Reporting requirements for investment firms should concern the level and composition of their own funds, their own funds requirements, the basis for the calculation of their own funds requirements, their activity profile and size in relation to the parameters for considering investment firms to be small and non‐interconnected, their liquidity requirements and their adherence to the provisions on concentration risk. 

Public Disclosure

In order to provide transparency to their clients and the wider markets, investment firms which are not considered to be small and non‐interconnected should publicly disclose their levels of own funds, own funds requirements, governance arrangements, and remuneration policies and practices.

Other Points to Note


The IFR / IFD prescribes certain remuneration requirements that will apply to investment firms. Article 51 IFR provides that firms must disclose certain aspects of their remuneration policy and practices, including aspects related to gender neutrality and the gender pay gap, for those categories of staff whose professional activities have a material impact on investment firm’s risk profile

A Final Word on UCITS ManCos and AIFMs

Despite being primarily concerned with MiFID investment firms, the IFD also makes changes that will affect UCITS management companies and alternative investment fund managers. In short, those changes ensure that such entities can never hold own funds of less than the IFR’s fixed overhead’s requirement.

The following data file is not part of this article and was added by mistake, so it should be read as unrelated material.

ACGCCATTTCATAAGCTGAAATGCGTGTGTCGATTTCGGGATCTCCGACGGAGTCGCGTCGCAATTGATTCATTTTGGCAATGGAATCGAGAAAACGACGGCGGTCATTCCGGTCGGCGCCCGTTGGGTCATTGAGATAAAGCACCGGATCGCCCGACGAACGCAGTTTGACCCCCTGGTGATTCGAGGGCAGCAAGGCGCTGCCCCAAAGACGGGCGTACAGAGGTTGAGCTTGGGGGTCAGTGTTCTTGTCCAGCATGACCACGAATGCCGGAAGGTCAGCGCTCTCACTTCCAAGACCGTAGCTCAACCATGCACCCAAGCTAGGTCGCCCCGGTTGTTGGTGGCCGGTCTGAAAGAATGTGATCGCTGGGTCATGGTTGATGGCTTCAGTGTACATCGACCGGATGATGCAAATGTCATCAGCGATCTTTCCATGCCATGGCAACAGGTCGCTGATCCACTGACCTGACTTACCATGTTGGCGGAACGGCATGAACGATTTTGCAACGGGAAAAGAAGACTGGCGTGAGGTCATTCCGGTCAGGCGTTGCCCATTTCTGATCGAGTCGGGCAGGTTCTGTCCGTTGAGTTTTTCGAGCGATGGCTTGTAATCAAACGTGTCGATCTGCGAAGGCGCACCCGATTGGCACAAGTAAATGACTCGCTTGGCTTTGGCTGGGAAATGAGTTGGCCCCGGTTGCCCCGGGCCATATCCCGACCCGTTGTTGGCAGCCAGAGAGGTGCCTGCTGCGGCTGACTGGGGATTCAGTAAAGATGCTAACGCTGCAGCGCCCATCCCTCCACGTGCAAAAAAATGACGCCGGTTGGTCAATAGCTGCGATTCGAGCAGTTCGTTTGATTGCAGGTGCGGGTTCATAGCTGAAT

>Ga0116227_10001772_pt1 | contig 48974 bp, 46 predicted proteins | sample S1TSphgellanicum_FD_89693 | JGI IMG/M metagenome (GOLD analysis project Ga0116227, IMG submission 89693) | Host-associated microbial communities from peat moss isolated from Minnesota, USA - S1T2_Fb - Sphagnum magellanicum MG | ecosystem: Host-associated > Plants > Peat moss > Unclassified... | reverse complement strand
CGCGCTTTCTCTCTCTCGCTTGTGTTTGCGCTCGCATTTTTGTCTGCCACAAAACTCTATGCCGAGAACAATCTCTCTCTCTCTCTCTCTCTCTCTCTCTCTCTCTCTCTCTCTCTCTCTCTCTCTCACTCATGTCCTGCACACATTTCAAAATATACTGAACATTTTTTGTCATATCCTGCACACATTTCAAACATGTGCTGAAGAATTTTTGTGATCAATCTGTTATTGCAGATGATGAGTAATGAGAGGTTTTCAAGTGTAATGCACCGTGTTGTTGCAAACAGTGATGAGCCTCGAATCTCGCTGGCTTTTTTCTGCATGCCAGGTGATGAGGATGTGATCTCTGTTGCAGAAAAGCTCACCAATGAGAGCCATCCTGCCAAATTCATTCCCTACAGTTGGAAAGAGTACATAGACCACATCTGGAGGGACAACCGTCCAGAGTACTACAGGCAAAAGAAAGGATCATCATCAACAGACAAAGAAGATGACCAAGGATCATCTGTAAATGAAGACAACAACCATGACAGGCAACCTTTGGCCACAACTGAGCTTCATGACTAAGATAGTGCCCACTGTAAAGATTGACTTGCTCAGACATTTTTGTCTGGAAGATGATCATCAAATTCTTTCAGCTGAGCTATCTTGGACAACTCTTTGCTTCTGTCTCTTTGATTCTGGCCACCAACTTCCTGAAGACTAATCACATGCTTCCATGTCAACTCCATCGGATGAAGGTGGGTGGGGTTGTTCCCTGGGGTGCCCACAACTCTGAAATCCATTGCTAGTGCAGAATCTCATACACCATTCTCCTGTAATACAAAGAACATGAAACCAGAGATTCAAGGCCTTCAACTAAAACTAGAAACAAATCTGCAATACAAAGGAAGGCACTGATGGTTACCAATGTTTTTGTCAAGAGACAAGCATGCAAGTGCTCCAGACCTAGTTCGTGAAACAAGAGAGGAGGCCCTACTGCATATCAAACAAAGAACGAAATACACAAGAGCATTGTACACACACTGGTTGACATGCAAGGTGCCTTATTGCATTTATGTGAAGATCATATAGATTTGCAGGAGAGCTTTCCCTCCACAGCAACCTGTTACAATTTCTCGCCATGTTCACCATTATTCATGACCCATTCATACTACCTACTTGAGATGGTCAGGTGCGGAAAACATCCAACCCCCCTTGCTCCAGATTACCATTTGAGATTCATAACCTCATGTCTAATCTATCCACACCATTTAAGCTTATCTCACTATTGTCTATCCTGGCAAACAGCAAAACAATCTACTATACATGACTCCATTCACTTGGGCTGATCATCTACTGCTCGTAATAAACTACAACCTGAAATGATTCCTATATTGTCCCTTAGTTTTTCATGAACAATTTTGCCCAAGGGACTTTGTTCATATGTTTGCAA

Transitional Provisions

The wording of the IFR has some saving features for those firms hit hardest by the changes being implemented. Article 57 sets out that investments firms may apply lower capital requirements for a period of five years from 26 June 2021 so that they limit the amount held to:

  • twice their existing capital requirement under the CRR / CRD IV where the firm would otherwise be required to hold more than double its existing capital when compared with the existing framework
  • twice the fixed overhead requirement for firms that did not exist before 26 June 2021 (i.e. they were not subject to CRR / CRD IV)
  • twice the initial capital requirement where the investment firm previously only had to hold initial capital under CRR / CRD IV).


Given the timing of their implementation, IFR / IFD will be impacted by the likely outcome of the Brexit withdrawal process. In this context, the UK will not be required to apply the new prudential rules unless the UK is still in the EU or in the transition period by June 2021. However, the IFR / IFD were included as “specified EU financial services legislation” in the Financial Services (Implementation of Legislation) Bill, which indicates that the UK Government would look to implement them in the event of a 'No Deal' Brexit scenario. There are also references to IFR / IFD in the FCA’s Business Plan 2019/20 published in April 2019, which stated that the FCA intended to publish a consultation in the second half of 2019 on these regulatory changes, though no such consultation has been issued at the time of writing in January 2020.

Concluding Remarks

The implications of the new rules for investment firms are numerous and extensive. For specific advice on any aspect of this new regime please feel free to contact Tom Dunn or your usual Burges Salmon contact.

Key contact

Tom Dunn

Tom Dunn Partner

  • Head of Regulated Funds and Financial Services
  • Regulated Funds
  • Financial Services